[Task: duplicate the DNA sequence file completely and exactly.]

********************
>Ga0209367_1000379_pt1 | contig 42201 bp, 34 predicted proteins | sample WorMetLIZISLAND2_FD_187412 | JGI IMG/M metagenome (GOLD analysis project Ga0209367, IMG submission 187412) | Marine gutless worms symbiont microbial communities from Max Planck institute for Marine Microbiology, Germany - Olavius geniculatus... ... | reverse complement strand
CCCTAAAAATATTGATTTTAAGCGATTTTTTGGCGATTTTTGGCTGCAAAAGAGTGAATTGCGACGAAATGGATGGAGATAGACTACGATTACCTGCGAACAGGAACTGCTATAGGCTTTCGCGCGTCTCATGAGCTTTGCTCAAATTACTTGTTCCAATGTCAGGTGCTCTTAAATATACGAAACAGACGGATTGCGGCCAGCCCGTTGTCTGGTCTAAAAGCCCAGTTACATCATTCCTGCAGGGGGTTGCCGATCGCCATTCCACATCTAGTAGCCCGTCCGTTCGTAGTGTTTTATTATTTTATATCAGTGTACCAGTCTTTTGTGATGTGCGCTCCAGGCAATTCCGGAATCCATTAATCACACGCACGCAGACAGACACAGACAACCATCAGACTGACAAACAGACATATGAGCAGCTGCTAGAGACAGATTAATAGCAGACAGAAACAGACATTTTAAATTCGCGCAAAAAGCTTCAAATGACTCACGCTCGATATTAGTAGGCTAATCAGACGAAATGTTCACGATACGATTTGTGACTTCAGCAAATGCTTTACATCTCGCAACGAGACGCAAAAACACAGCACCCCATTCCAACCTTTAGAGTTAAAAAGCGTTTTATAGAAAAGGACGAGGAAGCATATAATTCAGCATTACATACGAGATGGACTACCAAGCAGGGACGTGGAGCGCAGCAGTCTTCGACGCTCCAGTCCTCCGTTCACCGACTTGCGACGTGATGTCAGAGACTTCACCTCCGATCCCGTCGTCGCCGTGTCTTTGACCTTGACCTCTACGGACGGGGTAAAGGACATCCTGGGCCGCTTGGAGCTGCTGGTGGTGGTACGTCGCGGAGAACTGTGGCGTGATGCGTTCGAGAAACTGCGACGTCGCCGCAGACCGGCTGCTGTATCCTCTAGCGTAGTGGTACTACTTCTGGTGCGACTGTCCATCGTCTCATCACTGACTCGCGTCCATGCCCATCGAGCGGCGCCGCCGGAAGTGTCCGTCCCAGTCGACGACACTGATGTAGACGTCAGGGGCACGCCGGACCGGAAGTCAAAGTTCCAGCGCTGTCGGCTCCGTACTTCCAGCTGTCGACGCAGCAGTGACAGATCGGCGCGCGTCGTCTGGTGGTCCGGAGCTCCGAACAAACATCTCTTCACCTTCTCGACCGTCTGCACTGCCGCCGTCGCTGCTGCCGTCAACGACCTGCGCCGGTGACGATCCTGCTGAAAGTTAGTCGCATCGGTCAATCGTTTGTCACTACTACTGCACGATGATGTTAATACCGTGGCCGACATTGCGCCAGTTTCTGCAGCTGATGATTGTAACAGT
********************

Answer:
>Ga0209367_1000379_pt1 | contig 42201 bp, 34 predicted proteins | sample WorMetLIZISLAND2_FD_187412 | JGI IMG/M metagenome (GOLD analysis project Ga0209367, IMG submission 187412) | Marine gutless worms symbiont microbial communities from Max Planck institute for Marine Microbiology, Germany - Olavius geniculatus... ... | reverse complement strand
CCCTAAAAATATTGATTTTAAGCGATTTTTTGGCGATTTTTGGCTGCAAAAGAGTGAATTGCGACGAAATGGATGGAGATAGACTACGATTACCTGCGAACAGGAACTGCTATAGGCTTTCGCGCGTCTCATGAGCTTTGCTCAAATTACTTGTTCCAATGTCAGGTGCTCTTAAATATACGAAACAGACGGATTGCGGCCAGCCCGTTGTCTGGTCTAAAAGCCCAGTTACATCATTCCTGCAGGGGGTTGCCGATCGCCATTCCACATCTAGTAGCCCGTCCGTTCGTAGTGTTTTATTATTTTATATCAGTGTACCAGTCTTTTGTGATGTGCGCTCCAGGCAATTCCGGAATCCATTAATCACACGCACGCAGACAGACACAGACAACCATCAGACTGACAAACAGACATATGAGCAGCTGCTAGAGACAGATTAATAGCAGACAGAAACAGACATTTTAAATTCGCGCAAAAAGCTTCAAATGACTCACGCTCGATATTAGTAGGCTAATCAGACGAAATGTTCACGATACGATTTGTGACTTCAGCAAATGCTTTACATCTCGCAACGAGACGCAAAAACACAGCACCCCATTCCAACCTTTAGAGTTAAAAAGCGTTTTATAGAAAAGGACGAGGAAGCATATAATTCAGCATTACATACGAGATGGACTACCAAGCAGGGACGTGGAGCGCAGCAGTCTTCGACGCTCCAGTCCTCCGTTCACCGACTTGCGACGTGATGTCAGAGACTTCACCTCCGATCCCGTCGTCGCCGTGTCTTTGACCTTGACCTCTACGGACGGGGTAAAGGACATCCTGGGCCGCTTGGAGCTGCTGGTGGTGGTACGTCGCGGAGAACTGTGGCGTGATGCGTTCGAGAAACTGCGACGTCGCCGCAGACCGGCTGCTGTATCCTCTAGCGTAGTGGTACTACTTCTGGTGCGACTGTCCATCGTCTCATCACTGACTCGCGTCCATGCCCATCGAGCGGCGCCGCCGGAAGTGTCCGTCCCAGTCGACGACACTGATGTAGACGTCAGGGGCACGCCGGACCGGAAGTCAAAGTTCCAGCGCTGTCGGCTCCGTACTTCCAGCTGTCGACGCAGCAGTGACAGATCGGCGCGCGTCGTCTGGTGGTCCGGAGCTCCGAACAAACATCTCTTCACCTTCTCGACCGTCTGCACTGCCGCCGTCGCTGCTGCCGTCAACGACCTGCGCCGGTGACGATCCTGCTGAAAGTTAGTCGCATCGGTCAATCGTTTGTCACTACTACTGCACGATGATGTTAATACCGTGGCCGACATTGCGCCAGTTTCTGCAGCTGATGATTGTAACAGT